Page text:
EK Decay

After the excellent debut album “No Hope” comes the excellent follow up from East Kilbride’s finest “The Collective”. Album number two was always going to be a challenge after the sheer brilliance of the 1st, but once again EK Decay haven’t disappointed us.

The “Collective” opens unsurprisingly with “Collective”! Clever use of a short sample opens the song before the guitars kick in, then Midi’s vocals appear and come to the forefront. His E.K. snarl is apparent from the outset and while loud and audible the anthemic ‘woah’s’ of the chorus are infectious. Tight chords and a noodly middle 8 aside this has the makings of a live favourite. Jamie’s drums are hard ‘n’ fast and the song has a whole military-esque feel to it – a call to arms if you like?! A great opener.

“Hunt The Hunters” is a much mellower offering to begin with, before kicking in with passionate vocals and a strong lyrical message. Jamie’s hitting takes centre stage behind Midi’s stretched vocalising. Some classic “3rd wave” Punk guitars show a prominence throughout, but it’s the lyrics that are the key component to this song. “3rd World War” is another sample-led song which has a distinct UK Subs feel to it. Strong, angry vocals jostle for attention above the heavy snare and guitars. Another anthemic singalong that will keep the natives happy in the live arena.

EK Decay

I’m wondering if “Had Enough” is (semi) autobiographical, or a tale of a friend/associate in need? There’s definitely a nod to “Jilted John” in the guitars, although I’m not sure it’s deliberate. “Mistakes” opens with more snare-bashing from Jamie before a fine bassline takes over. Then those scratchy guitars kick in (I’m reminded of Exploited). The vocals are passionately delivered, if slightly indecipherable in the chorus.

“Killed In Action” has the band wearing their early 80’s hearts on their sleeves. Proper, “old skool” Punk in all its glory-an anti-war song maybe or just social commentary. That vocal snarl returns once more alongside the scratchy guitars and heavy symbol drumming. “Eve of Destruction” is the first of 2 covers on here. Just one listen to the lyrics and you will pick up the subject matter – it pulls no punches and whichever decade it was written or released it will resonate with many. However, what EK Decay have done with it is very clever indeed. Take the drum intro to “Troops of Tomorrow” (Exploited), add the bass from Green Day’s “Longview” and then let the clangy guitars take over. Midi stays with the spoken word format of the vocal while the song ends with yet more clangy chords. Again, I can’t help but think it’s not deliberate but they bring the song right up to date.

“Wasted” begins with a great snare intro and a throbbing bass to match. There’s more chiming chords before it literally kicks into life. A song with a clear message – the perils of substance abuse. Again I’m guessing it might have been penned about a story of a friend/associate, but the message is loud and clear. “Stand As One” is probably Midi’s most audible vocal on this album. The delivery is softer, lyrically honest and again pulling no punches. Another visit to the subject of a Nuclear War.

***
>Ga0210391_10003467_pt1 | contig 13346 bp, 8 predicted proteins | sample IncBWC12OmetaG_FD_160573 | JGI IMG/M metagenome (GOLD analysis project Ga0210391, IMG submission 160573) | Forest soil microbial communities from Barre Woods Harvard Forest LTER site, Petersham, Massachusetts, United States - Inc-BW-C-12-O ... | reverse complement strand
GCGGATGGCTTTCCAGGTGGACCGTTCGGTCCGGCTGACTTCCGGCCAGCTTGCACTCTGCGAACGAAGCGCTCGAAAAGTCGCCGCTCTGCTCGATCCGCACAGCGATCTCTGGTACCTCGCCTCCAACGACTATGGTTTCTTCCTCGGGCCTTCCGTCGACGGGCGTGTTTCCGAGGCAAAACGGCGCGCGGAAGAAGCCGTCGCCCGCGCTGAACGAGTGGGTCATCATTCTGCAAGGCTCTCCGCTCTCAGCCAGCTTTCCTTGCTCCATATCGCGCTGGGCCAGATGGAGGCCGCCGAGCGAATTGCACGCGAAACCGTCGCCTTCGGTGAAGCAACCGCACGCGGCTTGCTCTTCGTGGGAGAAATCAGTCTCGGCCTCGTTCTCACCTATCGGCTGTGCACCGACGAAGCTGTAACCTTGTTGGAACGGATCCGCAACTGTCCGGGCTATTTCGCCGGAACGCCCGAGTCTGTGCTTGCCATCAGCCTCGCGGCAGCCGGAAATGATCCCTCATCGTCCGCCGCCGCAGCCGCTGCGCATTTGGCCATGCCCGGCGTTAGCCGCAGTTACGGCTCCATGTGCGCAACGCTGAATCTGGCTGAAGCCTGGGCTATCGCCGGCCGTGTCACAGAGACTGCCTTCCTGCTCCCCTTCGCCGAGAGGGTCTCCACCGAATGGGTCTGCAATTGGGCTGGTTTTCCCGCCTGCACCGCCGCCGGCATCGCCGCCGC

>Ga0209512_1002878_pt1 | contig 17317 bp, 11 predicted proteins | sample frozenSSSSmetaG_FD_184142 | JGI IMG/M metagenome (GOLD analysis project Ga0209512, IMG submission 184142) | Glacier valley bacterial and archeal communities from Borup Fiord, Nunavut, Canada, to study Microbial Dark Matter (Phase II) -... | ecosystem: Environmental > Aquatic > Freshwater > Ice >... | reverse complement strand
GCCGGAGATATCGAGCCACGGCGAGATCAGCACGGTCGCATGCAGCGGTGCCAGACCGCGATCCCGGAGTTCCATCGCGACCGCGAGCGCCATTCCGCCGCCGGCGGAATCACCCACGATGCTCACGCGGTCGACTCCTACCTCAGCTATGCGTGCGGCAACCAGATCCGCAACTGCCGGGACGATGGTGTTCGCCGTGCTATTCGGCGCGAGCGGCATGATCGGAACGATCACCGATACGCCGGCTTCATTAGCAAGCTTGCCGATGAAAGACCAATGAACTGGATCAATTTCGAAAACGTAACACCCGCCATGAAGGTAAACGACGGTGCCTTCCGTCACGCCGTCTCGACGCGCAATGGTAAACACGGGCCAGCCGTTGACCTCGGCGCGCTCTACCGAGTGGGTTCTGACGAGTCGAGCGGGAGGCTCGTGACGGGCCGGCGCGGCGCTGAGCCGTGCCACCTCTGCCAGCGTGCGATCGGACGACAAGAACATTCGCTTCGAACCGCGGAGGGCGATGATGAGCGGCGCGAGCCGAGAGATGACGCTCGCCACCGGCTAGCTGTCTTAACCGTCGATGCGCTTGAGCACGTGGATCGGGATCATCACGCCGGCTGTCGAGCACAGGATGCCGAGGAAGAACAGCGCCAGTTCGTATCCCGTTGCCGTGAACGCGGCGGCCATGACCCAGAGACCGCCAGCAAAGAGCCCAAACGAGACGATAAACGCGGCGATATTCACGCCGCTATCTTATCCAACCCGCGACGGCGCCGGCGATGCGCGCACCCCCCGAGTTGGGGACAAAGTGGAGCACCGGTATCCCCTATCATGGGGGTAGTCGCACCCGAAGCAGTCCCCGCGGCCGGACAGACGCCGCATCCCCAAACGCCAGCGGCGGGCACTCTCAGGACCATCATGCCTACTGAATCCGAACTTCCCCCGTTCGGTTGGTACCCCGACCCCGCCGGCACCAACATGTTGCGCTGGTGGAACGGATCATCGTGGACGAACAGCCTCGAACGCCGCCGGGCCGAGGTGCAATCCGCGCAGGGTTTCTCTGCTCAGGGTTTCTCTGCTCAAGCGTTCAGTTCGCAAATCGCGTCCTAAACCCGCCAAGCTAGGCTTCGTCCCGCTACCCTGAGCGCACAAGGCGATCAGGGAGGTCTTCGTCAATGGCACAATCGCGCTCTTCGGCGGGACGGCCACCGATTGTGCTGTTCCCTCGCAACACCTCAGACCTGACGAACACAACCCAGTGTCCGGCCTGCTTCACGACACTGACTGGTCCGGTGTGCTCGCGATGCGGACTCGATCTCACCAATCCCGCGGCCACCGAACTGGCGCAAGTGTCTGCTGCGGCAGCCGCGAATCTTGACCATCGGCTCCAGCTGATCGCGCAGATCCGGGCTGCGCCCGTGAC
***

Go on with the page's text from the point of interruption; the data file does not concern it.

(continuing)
Cover version number 2 is not one for the purists. Their take on the UK Subs “Riot” is great and unique enough – Midi’s vocals bettered only by a strong bass. I for one feel that the album as a whole has a “Subs” feel to it, and this track is not out of place.

EK Decay

“Still 45”, the penultimate track on here has a bassy intro and a harsh, direct vocal. “Giving Us Food Banks-No Thanks” is the most interesting chorus I’ve heard in a while and the guitar edit at the end wouldn’t be out of place on a Big Country LP! “Nuclear Nation” ends the album and is as direct and “in yer face” as they come. Maybe political but a passionate overview of nuclear power. The fade to nothing ending is impressive and the perfect way to finish.

It would have been too easy for EK Decay to have just written another “No Hope”, but they have clearly pushed themselves with “The Collection”. With a passion for all things political and at odds with their view of world destruction they have delivered once more. Never dull and never happy to stagnate, this band (I feel) are here for the longhaul. They have overcome the “difficult 2nd album” scenario and I’m sure will be gearing up for round 3!

Track Listing
Hunt The Hunters
3rd World War
Had Enough
Killed In Action
Eve Of Destruction
Stand As One
Still 45
Nuclear Nation

Bonus Tracks: Live in Lrstondon
The Biggest Lie
Look Around



Review by Ross A. Ferrone

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